There's a small glimmer of hope, aside from the usual array of collectibles every game under the sun requires nowadays (yes, there are collectibles in here aswell), there is exp everywhere. Everywhere you go there are red icons you can pick up that give you exp, which factors into the game's upgrade system. You only have a set number of slots for Bryce, with more powerful upgrades taking up more slots. The upgrades are varied and actually pretty clever, ranging from simply increasing sword damage, to letting you jump higher, to crazy upgrades like an upgrade that auto-dodges attacks for you, or letting you turn your self-dismembered limbs into grenades or land mines. You can buy more slots and switch upgrades out whenever you like, conceivably allowing you to switch tactics mid-battle, but that would be far too much trouble for a game with such tedious combat. The fact that everywhere you go there are experience giving pick-ups is actually pretty cool, it means you're always working towards better upgrades and it encourages exploration in a non-invasive way. It was a neat touch, and a pleasant surprise amongst the disappointment of the rest of the game.

To be honest the best part of the game I played took part in Arcadia's apartment, and barely anything happens in there!I think you can probably tell by now that the game wasn't everything I was hoping it was cracked up to be, but I need to make an important clarification here, I didn't complete the game. I suffered a problem in my PS3 review copy whereby after my first 6-hour play session, upon turning the game on the next day, it had not saved any of my progress. I contacted the PR firm that sent me the game and they assured me that nobody else had a similar problem, which is good news, but obviously unfortunate for me. That being said, it's not that I don't think this review is trustworthy (6 hours was MORE than enough time for me to give it the score it got) but for all I know the latter parts of the game's story MAY be epic and turn the whole thing around, and while I highly doubt it will, I intend to play the game all the way through post-release, so I'll obviously let you guys know is that happens. Also, in the interest of full transparency, there's a multiplayer mode to the game, but I couldn't connect the PS3 to the internet, so I have no idea how that would even play.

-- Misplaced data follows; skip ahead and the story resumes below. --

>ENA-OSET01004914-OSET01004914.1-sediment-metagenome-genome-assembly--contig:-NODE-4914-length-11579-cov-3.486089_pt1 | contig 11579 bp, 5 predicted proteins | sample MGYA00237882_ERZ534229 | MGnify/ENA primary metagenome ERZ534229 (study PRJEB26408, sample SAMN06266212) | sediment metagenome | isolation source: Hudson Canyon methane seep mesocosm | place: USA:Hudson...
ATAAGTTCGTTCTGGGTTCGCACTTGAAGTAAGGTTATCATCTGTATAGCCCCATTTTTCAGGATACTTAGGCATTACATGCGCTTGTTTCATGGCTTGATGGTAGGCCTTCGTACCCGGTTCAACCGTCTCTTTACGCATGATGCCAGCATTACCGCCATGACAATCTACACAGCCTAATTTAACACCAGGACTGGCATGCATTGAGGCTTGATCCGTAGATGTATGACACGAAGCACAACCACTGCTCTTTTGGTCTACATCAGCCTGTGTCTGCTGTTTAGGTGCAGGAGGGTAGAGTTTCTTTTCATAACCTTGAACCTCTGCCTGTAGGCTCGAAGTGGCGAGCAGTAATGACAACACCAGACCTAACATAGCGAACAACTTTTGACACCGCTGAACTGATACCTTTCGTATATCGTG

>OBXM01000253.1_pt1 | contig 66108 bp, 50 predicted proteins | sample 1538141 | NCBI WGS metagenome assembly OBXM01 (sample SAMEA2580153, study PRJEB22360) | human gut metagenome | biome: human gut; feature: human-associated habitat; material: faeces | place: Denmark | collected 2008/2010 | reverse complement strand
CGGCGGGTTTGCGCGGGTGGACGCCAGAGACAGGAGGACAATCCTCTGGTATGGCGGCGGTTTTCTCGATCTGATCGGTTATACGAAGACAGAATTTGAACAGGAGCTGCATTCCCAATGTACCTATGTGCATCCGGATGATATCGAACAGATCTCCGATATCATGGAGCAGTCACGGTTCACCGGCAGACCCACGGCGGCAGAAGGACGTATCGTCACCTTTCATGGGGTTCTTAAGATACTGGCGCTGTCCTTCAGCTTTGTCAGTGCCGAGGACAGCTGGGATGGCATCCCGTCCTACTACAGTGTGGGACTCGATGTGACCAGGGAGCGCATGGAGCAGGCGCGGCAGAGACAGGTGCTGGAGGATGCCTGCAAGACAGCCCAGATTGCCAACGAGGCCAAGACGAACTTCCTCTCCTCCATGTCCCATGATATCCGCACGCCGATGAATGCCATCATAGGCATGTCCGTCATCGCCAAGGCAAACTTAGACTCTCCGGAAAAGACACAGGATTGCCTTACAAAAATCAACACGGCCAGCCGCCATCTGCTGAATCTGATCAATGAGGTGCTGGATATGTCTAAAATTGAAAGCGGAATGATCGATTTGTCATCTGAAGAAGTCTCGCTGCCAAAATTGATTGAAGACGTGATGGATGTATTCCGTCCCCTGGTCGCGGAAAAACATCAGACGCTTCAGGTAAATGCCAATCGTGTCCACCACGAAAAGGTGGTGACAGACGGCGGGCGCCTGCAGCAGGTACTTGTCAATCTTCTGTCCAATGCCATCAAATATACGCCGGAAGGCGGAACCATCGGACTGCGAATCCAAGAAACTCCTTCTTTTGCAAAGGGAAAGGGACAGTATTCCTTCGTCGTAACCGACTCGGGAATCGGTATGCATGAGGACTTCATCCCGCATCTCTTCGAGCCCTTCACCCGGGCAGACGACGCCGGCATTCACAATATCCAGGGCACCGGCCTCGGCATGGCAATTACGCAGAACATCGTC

I felt very let down by NeverDead, in almost every way possible: The combat was dull; the game didn't save my progress; the story progresses in an incredibly Japanese way, that was kind of a bit too obvious (you'll see); the controls are loose and unresponsive and you actually CAN die. The few bright spots (the upgrade system, the interesting universe and back stories) are dwarfed by the glaring mistakes and design decisions that almost cripple the game. I feel like there is fun to be had in NeverDead, if you know what to expect and prepare yourself for it, but not for the price of a brand new retail game. If you see this in the bargain bin in the next few months (which is likely) it may be worth the price of admission for a tenner, and ofcourse if you rent games there's no reason not to atleast give it a try, but if you do give it a go then do yourself a favour... ignore that it's called NeverDead. That name's just a massive dick move from Konami. Not cool guys, not cool...

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NeverDead is available on PS3 and Xbox 360. I played the game on the Playstation 3. Neverdead is due to be released on February 3rd.